Mali's president and premier resign following military takeover

A man rides a motorcycle as he drives past the entrance of the Malian army force base where military detain Mali's President Bah Ndaw, Prime Minister Moctar Ouane and defence minister Souleymane Doucoure in Kati, Mali May 25, 2021. REUTERS/Amadou Keita

BAMAKO (Reuters) -Mali's interim president and prime minister resigned on Wednesday, two days after they were arrested by the military, an aide to the vice president said, deepening a political crisis and potentially setting up a standoff with international powers.

President Bah Ndaw and Prime Minister Moctar Ouane were taken to a military base outside the capital on Monday after a Cabinet reshuffle in which two officers lost their posts.

The intervention led by Vice President Assimi Goita has jeopardised Mali's transition back to democracy after a coup in August overthrew former President Ibrahim Boubacar Keita. The United Nations Security Council has added its voice to a chorus of international condemnation amid fears a political crisis in Bamako could affect regional security.

Goita, a colonel, also orchestrated last year's coup. He has promised that elections planned for next year will go ahead.

"The president and his prime minister have resigned. Negotiations are ongoing for their liberation and the formation of a new government," said Baba Cisse, an aide to Goita, in comments sent by the military to Reuters.

The U.N. Security Council met privately on Wednesday over Mali and in a statement called for the safe, immediate and unconditional release of all the officials detained.

The 15-member council "affirmed that imposing a change of transitional leadership by force, including through forced resignations, is unacceptable."

Goita has defended his actions, saying the president and prime minister had violated the transitional charter by failing to consult him about the new Cabinet.

He also accused the government of mishandling social tensions in Mali, including a strike by the main union.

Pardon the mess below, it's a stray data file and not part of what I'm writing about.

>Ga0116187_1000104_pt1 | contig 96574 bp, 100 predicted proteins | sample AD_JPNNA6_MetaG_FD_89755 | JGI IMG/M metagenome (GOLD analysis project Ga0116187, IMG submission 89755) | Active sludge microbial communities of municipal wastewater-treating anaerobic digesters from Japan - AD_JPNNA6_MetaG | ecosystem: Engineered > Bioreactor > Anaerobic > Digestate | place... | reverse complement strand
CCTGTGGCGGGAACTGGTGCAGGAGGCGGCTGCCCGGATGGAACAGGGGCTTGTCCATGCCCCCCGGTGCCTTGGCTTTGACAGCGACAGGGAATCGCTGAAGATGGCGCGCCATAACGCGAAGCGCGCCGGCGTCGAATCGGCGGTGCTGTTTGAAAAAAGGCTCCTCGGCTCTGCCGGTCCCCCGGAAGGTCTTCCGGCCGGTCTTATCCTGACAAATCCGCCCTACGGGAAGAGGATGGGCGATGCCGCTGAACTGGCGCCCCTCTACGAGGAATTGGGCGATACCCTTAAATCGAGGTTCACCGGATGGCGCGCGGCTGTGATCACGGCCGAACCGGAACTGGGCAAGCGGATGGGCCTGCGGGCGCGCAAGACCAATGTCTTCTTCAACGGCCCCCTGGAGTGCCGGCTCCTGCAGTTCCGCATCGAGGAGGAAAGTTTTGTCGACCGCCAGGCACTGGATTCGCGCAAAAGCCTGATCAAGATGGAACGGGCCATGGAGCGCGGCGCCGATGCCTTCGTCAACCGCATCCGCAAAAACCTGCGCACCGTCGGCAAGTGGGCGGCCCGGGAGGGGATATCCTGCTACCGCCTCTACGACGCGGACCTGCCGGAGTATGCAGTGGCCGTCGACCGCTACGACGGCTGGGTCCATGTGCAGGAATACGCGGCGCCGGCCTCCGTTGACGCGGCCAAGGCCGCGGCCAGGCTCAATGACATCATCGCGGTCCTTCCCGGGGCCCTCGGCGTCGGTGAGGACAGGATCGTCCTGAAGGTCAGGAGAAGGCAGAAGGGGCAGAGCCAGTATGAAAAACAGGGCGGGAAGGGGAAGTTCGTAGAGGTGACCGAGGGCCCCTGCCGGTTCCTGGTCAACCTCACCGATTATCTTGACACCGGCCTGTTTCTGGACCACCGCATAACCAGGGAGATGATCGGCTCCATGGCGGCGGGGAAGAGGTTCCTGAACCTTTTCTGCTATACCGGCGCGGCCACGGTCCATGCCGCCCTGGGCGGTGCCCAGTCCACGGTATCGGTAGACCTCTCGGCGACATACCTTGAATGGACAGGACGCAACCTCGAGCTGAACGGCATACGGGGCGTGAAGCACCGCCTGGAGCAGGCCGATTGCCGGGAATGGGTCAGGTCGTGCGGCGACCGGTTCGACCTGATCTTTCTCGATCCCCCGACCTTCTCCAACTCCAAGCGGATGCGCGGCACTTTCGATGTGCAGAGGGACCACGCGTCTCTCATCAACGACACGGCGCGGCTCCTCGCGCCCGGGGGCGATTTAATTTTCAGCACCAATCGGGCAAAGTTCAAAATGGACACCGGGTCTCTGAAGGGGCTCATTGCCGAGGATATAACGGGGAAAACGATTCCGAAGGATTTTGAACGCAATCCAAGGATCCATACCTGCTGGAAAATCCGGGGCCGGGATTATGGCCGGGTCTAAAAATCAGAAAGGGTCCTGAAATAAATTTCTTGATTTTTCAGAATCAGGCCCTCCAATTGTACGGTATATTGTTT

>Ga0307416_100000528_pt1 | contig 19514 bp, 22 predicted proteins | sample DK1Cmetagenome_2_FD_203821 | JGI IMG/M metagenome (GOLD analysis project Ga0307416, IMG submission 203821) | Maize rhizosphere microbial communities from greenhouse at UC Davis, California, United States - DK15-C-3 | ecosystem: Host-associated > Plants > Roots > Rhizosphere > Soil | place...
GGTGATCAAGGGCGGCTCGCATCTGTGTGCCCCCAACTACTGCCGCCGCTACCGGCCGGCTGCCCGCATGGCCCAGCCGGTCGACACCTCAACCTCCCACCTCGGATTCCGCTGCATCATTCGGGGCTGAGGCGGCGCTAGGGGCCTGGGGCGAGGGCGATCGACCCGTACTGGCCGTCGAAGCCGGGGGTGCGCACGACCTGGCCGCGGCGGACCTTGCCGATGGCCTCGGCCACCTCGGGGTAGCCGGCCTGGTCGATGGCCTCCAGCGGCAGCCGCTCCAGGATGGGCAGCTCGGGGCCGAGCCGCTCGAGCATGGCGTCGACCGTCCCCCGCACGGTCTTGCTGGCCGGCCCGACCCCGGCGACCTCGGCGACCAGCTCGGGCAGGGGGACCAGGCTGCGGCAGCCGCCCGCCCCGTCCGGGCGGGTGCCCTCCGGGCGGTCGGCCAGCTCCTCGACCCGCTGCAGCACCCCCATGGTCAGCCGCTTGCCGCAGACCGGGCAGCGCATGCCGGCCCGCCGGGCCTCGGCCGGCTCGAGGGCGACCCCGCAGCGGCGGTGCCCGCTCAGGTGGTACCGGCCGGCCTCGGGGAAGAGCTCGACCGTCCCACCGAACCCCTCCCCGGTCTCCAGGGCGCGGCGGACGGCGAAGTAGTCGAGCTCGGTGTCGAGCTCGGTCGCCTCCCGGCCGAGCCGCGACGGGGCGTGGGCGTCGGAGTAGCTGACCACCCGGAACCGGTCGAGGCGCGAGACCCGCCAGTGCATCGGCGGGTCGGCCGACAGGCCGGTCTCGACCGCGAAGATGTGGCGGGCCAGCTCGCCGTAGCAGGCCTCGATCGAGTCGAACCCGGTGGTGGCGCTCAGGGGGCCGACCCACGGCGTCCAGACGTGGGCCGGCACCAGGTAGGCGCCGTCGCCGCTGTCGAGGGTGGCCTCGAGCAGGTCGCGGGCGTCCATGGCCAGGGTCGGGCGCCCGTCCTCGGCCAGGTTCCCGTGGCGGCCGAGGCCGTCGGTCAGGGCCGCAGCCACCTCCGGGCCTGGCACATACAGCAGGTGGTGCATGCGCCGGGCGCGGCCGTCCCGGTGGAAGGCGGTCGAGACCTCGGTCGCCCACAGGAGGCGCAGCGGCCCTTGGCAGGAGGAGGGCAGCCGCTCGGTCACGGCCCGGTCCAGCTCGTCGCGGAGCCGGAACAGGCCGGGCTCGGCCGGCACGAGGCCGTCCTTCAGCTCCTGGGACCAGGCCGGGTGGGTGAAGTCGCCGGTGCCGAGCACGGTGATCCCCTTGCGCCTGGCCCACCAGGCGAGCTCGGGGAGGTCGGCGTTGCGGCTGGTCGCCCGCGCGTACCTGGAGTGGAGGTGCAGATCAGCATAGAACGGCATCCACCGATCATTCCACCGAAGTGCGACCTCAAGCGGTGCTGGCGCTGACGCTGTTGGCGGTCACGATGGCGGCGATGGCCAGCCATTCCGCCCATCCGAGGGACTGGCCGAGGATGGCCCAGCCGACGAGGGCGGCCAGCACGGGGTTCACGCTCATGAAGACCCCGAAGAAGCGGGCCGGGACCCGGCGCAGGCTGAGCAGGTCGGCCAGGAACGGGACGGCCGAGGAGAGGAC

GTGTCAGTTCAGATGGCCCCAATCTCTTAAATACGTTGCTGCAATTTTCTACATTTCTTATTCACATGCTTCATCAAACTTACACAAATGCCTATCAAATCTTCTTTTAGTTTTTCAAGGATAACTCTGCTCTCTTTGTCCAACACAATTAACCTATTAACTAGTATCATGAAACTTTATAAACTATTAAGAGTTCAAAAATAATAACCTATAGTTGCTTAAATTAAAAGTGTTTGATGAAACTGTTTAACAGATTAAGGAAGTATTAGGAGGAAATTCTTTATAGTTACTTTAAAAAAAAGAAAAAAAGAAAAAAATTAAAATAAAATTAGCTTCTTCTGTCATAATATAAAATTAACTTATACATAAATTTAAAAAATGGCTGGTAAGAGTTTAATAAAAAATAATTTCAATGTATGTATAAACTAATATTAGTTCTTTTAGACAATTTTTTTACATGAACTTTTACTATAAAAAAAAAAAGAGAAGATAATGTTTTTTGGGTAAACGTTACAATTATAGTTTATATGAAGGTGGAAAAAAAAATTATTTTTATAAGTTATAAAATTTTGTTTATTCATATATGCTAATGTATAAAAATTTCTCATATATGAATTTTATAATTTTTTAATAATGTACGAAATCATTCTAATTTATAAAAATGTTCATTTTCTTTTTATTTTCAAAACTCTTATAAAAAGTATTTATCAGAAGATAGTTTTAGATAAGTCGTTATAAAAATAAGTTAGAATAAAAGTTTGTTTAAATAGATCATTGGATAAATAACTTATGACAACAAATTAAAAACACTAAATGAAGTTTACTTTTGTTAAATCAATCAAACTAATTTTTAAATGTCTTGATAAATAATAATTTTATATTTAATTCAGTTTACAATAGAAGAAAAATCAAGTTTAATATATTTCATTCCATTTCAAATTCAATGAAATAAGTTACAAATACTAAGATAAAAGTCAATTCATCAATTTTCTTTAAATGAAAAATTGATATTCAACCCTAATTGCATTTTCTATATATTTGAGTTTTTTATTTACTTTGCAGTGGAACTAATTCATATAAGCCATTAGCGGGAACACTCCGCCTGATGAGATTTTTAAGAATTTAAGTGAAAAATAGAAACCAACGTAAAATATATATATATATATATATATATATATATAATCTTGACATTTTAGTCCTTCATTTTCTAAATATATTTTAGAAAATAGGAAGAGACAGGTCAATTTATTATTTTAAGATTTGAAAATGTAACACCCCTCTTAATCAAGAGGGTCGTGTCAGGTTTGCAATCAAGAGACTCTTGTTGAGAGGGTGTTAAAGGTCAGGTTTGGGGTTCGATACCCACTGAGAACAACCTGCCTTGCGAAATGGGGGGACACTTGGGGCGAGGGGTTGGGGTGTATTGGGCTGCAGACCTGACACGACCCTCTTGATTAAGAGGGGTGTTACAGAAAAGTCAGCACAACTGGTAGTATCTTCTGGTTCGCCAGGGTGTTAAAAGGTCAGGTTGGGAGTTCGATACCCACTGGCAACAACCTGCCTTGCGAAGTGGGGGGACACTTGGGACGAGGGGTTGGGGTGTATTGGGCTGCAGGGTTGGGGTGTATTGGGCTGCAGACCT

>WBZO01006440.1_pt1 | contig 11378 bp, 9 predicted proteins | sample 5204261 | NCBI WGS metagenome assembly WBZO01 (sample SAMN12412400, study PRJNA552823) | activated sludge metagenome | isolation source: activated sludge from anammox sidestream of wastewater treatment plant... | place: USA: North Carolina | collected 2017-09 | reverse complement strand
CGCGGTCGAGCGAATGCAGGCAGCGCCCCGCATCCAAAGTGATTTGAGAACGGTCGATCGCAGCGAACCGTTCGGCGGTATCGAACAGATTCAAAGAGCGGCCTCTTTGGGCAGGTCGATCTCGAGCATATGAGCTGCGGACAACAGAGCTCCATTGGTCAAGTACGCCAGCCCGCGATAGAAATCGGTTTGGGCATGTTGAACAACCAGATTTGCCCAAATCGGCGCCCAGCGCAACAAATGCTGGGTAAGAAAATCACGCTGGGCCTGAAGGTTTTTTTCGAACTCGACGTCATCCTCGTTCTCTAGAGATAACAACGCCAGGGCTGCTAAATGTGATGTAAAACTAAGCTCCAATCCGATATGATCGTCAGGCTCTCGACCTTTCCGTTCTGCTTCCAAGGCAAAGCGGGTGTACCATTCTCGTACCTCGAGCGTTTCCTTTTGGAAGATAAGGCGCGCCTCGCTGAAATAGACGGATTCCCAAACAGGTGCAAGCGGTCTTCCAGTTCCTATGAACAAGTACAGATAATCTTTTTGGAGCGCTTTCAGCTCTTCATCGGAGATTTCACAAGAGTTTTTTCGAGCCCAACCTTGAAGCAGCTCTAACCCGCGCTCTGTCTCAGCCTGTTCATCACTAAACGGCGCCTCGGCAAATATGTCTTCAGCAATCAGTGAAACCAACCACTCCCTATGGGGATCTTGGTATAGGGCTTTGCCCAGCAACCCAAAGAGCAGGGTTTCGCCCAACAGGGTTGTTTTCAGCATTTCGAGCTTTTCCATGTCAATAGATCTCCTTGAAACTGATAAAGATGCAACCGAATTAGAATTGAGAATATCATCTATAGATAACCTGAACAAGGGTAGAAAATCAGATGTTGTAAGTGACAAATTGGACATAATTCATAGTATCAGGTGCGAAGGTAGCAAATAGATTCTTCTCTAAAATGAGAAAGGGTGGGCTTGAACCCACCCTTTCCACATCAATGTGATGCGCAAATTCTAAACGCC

France, the European Union and the United States have threatened to impose targeted sanctions over what French President Emmanuel Macron has termed "a coup within a coup".

On Wednesday, the U.S. State Department suspended assistance to Mali's security and defence forces, called for the release of the detainees and the resumption of the civilian-led transition.

Cisse told reporters the two leaders would be released but not immediately, due to security considerations.

Their resignations coincided with a visit by an Economic Community of West African States (ECOWAS) delegation to press the military to back down.

The delegation, led by former Nigerian President Goodluck Jonathan, has also raised the possibility of sanctions against the officers responsible for the takeover, according to a military official present at meetings this week in Bamako.

It is not clear if ECOWAS will be satisfied with a replacement president and prime minister, or if it will insist on Ndaw and Ouane being reinstated. ECOWAS and other powers wants a civilian-led transition to democracy to continue.

ECOWAS imposed sanctions, including border closures, on Mali after the coup in August before lifting them when Goita's junta agreed to an 18-month, civilian-led transition.

Mali's neighbours and international powers fear the crisis could further destabilise a country that Islamist groups linked to al Qaeda and Islamic State have used as a launchpad for attacks across the region.

(Reporting by Tiemoko Diallo and Paul Lorgerie; Additional reporting by Michelle Nichols in New York; Writing by Aaron Ross and Alessandra Prentice; Editing by Giles Elgood, Peter Cooney and Grant McCool)

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